“I emphasize to my patients that increasing the variability within their level of tolerance is a method to reduce injury risk,” say sports podiatrist Paul Langer. “One of the risk factors for injury in runners is a lack of variability. Many of us run relatively constant paces in relatively straight lines on paved surfaces in the same shoes each workout.”

Ferber concurs, pointing out that mixing up your training and your shoes to prevent injury is well-grounded in science. “The same principle would apply to barefoot running,” he says. “Variability is a good thing, so engaging in some barefoot running as part of your overall training program could help to vary the load applied to the musculoskeletal system.”

In terms of stride, variability is important because the body develops preferred patterns over time. While initially selected to be most efficient, these can become ruts that keep us from changing when our fitness, mobility or strengths change. “We need to break out of those ruts,” says John Kiely, Irish performance scientist who studies neuromuscular patterns. “And to do that, we need to do something different.”

Kiely says that after changing our body, we have to alert the nervous system that we have new resources and convince it to try new patterns. We need to recalibrate the controller. “Change proprioception, change strength, change tissue capacity—then it’s got to be shaken up,” he says. This is where you’re likely to see form changes from going bare—subtle, unconscious adaptations made possible because of improved mobility and strengths, spurred by shaking up your stride patterns.

Barefoot running is a great way to shake things up, as it changes patterns far more than changing shoes. “The differences between conventionally structured shoes and co-called minimalist shoes isn’t nearly as much as between conventional shoes and barefoot, so I think it is best to go barefoot to truly feel the difference,” Langer says.

Going bare also opens up new sensory channels you’ve learned to ignore. “I don’t think you realize how much sensory feedback you get from your feet until you kick off your shoes,” Langer says. “It gets you more in touch with your body,” Conenello says. “More in touch with what your form is, your natural position.”

Simple Start

How do you start running bare? You bend down, untie your laces and pull your shoes off. Seriously, it’s about that simple.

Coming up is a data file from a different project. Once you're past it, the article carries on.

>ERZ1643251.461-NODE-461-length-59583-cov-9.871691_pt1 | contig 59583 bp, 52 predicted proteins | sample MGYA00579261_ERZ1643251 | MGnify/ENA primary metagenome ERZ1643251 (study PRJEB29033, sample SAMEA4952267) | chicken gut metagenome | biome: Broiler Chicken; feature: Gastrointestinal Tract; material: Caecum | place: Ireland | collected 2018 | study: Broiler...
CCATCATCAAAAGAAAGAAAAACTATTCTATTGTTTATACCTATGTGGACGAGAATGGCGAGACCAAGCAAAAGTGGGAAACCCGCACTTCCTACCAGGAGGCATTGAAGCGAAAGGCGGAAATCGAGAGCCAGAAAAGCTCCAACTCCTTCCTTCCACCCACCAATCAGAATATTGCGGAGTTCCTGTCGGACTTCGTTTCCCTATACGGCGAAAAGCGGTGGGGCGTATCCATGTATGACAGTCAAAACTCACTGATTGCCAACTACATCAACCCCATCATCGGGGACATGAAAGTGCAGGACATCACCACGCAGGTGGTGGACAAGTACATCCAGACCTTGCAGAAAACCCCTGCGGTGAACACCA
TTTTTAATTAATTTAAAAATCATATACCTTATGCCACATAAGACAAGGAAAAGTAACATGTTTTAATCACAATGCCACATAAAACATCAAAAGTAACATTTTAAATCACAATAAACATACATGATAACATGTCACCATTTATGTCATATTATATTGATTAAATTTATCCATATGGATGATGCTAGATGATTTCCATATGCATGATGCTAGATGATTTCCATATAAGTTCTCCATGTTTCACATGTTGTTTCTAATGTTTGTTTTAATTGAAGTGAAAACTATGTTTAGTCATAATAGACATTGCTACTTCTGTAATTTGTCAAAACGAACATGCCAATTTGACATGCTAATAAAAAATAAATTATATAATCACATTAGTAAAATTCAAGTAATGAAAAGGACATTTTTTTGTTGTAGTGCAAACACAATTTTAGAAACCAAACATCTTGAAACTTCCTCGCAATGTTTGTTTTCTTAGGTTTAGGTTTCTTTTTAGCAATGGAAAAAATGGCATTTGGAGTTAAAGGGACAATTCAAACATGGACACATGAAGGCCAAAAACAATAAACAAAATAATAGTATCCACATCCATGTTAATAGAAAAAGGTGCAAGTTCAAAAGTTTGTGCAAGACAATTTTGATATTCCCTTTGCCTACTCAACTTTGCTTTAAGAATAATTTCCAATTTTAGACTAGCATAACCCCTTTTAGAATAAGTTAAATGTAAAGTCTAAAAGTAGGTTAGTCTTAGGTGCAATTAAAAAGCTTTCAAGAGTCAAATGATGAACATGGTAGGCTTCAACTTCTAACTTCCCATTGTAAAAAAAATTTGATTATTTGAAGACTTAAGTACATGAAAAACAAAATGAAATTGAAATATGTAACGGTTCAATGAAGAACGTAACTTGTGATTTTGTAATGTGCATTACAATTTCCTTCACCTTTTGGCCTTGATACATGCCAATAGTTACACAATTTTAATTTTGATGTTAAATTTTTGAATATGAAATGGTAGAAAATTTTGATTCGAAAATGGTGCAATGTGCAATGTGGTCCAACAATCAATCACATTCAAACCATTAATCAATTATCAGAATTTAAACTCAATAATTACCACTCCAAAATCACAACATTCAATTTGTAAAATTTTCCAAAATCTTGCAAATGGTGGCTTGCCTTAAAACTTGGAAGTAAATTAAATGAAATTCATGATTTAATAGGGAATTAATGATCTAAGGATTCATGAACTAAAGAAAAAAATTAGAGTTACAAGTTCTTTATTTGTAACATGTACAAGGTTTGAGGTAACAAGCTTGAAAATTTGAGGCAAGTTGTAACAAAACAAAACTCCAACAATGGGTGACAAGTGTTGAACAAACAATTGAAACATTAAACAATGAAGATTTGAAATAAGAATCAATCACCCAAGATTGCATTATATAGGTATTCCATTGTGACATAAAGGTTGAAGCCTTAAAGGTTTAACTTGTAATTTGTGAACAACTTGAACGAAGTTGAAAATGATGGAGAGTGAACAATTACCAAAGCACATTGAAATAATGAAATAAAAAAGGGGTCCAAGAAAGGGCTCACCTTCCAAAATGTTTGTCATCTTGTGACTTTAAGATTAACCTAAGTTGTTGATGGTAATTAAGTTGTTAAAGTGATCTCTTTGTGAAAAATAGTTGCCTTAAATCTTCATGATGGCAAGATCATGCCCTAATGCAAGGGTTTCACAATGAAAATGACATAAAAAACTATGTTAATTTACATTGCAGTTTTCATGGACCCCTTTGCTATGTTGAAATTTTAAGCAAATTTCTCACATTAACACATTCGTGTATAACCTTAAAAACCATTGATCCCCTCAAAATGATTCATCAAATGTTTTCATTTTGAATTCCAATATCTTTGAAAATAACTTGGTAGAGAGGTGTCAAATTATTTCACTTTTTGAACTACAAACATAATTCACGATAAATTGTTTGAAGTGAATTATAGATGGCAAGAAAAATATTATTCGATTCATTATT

The important thing is to keep it easy. “As a starting point,” says Langer. “I advise my patients to find a nice grass field such as athletic fields at a nearby school and do a 5-minute barefoot cooldown at the end of a workout. If they do this twice a week they can gradually increase the duration and intensity if they like it.”

Mark Cucuzzella, a physician and running store owner who teaches healthy running courses around the country, takes runners through a gentle progression on any surface. Once barefoot, they start by doing soft, gentle two-leg hops—10 forward, 10 back. They advance to a short one-leg hop. Then, with a very light, low stride, they jog gently for 30–50 yards. That may be it for the first day. Eventually, they increase their turnover to hit an easy, long-run pace, and then a faster 5K pace.

Many runners find doing a few strides—six to 10 times up and down a sports field at different paces—provides all the benefits they desire. Others enjoy the sensation and work up to doing some of their runs or speed workouts bare. The goal isn’t to become a barefoot runner but to continue providing variety and training stimulus, so do something that is fun and comfortable, something you will do regularly.

“I would advocate that for an average runner, incorporating barefoot training as 10 percent of their overall volume will help to minimize the risk of injury,” Ferber says,

But he warns that those with weakness in the calf and ankle need to be particularly careful, and there is no set time frame for adapting. “For one runner, an 8-week program might be ideal but for another an 8-month program might work best,” he says. Langer echoes this: “As with anything, there is such a thing as too much so they need to gradually increase and listen to their body for what feels like the right amount.”

One Last Word

Loosen up and have fun. Going bare may be a training tool, but it need not be an onerous one. Rekindle the childlike joy of running free and you’ll do it more often, plus get more from it as your body finds its relaxed, natural movement. And as your feet get stronger, you renew your connection with the ground and your stride returns to your natural patterns. You may even begin to feel smooth, lithe and cat-like when you’re bare, and in all of your running.

READ MORE: How Runners Can Get Stronger

 

Jonathan Beverly
Jonathan Beverly served as the editor in chief of Running Times from 2000-2015. He is the author of "Your Best Stride: How to Optimize Your Natural Running Form to Run Easier, Farther, and Faster—With Fewer Injuries" (2017, Rodale) and "Run Strong, Stay Hungry: 9 Keys to Staying in the Race" (2017, Velo Press).